Because…no damn reason I can think of…the movie takes a sharp turn into sentimentality too. Cy-W saves a kid, or the kid saves him (I’m certainly not going back to check) who then takes him back to his house to meet his mother / older sister (again, not going back to check). The mother is an ISCFC favourite, possible Hall of Famer, Sherrie Rose (“Summer Job”, “Lauderdale”, “No Retreat, No Surrender 4”`) and…well, my notes read “please ask What Is Love? In that dumb robot voice soon, please”. They take his being a robot designed for killing in their stride and soon they’re giving him encylopedias to read and changing his hair and clothes, making him burgers and taking him out dancing. Unfortunately, they can’t teach him to move his head like a normal human, but we can’t have everything.

Silva ratchets up his campaign to ludicrous levels, slaughtering dozens of innocent bystanders in a market and being delighted about killing hundreds more, again, to stop one escaped robot who’s not shown the least indication of being violent, and definitely hasn’t received the software to turn him into what the military wants. I’m pretty sure he doesn’t even use a gun to defend himself at any point, which makes it even more ludicrous that they’d kill so many people to get him.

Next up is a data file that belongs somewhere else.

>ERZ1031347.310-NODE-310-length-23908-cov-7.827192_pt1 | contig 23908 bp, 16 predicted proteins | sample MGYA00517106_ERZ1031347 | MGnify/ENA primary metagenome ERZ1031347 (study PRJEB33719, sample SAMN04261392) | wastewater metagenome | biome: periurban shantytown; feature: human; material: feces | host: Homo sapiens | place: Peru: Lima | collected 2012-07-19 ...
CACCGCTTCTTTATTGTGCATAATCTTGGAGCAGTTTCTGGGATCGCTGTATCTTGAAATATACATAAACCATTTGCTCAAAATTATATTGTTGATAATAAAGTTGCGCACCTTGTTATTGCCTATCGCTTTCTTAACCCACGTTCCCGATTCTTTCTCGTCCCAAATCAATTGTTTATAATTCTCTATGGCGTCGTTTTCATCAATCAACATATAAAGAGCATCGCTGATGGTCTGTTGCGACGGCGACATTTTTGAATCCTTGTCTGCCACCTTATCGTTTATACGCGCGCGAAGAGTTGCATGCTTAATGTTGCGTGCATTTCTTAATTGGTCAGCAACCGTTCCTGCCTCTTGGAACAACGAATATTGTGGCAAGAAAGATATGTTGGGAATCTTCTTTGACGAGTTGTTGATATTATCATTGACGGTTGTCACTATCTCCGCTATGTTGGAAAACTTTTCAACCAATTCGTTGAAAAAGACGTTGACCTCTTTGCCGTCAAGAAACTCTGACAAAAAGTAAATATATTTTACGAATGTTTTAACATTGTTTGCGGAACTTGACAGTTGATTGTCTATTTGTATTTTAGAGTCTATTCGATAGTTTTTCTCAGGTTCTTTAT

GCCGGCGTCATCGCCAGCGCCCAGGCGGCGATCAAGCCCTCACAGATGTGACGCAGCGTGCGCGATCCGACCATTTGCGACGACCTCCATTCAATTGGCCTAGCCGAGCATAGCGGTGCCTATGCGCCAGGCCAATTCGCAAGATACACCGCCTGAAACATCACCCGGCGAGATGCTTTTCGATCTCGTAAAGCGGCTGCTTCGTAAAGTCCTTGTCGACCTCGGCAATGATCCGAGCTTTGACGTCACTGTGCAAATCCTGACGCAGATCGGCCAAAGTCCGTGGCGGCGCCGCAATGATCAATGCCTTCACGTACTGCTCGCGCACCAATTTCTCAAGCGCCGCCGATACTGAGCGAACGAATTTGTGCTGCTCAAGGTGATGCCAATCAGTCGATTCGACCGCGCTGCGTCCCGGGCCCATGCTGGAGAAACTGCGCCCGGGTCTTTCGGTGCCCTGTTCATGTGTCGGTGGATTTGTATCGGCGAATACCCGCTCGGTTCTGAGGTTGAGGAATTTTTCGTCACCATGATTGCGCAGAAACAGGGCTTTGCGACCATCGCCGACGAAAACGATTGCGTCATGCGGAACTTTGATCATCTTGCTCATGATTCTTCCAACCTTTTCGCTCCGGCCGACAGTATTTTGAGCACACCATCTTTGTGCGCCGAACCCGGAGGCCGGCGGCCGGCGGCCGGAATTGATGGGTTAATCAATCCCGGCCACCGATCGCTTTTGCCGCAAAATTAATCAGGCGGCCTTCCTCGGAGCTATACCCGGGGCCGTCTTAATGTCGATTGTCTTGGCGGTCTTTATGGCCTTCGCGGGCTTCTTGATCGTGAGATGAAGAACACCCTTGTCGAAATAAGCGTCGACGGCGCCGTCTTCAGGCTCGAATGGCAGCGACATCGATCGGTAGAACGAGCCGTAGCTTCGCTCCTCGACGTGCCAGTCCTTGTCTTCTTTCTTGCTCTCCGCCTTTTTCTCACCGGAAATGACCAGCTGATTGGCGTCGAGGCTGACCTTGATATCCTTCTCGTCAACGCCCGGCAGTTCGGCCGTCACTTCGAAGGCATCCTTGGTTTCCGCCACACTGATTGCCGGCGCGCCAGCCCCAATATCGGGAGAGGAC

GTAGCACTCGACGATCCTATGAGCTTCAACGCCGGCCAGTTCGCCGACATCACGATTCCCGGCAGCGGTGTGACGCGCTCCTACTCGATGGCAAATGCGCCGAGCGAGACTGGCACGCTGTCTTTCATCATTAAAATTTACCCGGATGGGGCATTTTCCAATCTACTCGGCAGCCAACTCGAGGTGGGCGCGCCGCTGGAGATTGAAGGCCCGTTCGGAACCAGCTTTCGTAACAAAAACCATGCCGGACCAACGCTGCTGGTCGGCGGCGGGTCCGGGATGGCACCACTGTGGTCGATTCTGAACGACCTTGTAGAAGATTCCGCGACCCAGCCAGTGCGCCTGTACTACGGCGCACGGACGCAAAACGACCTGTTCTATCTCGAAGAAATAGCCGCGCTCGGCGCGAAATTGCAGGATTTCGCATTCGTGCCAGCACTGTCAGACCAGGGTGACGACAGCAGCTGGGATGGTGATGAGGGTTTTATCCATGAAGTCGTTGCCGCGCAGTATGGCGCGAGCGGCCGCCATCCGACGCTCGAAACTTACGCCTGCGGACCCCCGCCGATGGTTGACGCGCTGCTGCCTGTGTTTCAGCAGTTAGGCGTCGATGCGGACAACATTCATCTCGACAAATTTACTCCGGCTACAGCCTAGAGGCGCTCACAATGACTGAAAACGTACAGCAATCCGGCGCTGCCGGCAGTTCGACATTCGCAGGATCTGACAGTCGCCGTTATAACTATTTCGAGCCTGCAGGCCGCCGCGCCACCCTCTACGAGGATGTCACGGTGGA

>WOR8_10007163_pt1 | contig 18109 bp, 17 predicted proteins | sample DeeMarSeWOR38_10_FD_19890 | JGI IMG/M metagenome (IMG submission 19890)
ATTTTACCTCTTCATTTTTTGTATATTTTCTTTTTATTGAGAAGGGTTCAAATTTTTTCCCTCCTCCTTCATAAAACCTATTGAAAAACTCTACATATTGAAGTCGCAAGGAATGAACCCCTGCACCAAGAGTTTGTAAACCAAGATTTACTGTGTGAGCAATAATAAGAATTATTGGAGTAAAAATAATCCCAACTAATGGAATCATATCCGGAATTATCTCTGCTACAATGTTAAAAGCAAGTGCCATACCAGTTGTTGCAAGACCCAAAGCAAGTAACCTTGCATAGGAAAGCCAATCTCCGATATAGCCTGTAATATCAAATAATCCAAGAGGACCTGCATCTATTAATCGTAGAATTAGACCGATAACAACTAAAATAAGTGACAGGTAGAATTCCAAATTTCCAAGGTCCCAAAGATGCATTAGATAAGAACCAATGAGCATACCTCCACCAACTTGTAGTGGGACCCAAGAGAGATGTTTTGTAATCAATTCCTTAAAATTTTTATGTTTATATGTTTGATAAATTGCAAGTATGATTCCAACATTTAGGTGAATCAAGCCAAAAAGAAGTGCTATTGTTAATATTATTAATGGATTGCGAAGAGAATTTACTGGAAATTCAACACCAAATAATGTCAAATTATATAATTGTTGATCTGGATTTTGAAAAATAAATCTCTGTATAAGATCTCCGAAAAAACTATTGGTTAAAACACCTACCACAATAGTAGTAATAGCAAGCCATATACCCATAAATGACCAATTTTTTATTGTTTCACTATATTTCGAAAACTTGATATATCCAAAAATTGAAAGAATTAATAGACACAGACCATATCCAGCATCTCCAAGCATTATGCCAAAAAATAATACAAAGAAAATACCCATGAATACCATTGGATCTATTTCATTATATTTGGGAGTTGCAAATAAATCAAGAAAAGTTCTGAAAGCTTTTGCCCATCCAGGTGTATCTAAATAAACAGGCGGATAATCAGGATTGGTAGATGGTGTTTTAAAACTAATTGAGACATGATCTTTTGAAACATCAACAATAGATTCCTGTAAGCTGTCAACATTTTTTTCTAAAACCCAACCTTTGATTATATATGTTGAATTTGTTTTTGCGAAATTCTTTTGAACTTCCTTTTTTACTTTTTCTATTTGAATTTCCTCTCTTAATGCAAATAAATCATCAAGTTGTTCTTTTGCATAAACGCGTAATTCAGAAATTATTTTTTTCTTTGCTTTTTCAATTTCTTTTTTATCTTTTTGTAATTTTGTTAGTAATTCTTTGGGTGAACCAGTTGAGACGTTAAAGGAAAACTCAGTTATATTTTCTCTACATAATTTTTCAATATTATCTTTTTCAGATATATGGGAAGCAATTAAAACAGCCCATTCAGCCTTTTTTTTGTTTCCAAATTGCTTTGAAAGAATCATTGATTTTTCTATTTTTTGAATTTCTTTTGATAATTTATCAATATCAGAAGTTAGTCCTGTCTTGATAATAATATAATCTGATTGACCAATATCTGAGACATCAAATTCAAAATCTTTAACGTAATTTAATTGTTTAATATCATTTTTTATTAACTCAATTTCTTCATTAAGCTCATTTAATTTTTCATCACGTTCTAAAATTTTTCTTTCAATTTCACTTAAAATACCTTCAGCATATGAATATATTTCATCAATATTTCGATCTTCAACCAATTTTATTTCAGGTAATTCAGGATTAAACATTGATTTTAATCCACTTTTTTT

With Cy-W’s weird robot voice and the servo-motor sound (which isn’t there all the time, oddly), I feel like the sound guy had some fun working on this, but no-one bothered to tell the actors. Like, if they’d been told “we’re going to make this guy sound like a Speak & Spell machine, please react accordingly” the whole “are you really a robot?” conversation might have been a little quicker. I did like that he had a bunch of skin-goo on hand to repair himself after one tough battle, though.

The story comes to a grinding halt when Silva, with delight in his eyes, blows up the kid. I mean, I hated the stupid floppy-haired idiot, but even I was a bit surprised. Of course, the kid survives, and the final final scene, where the kid is in hospital but the power is failing, is one of the more absurdly melodramatic things I can remember.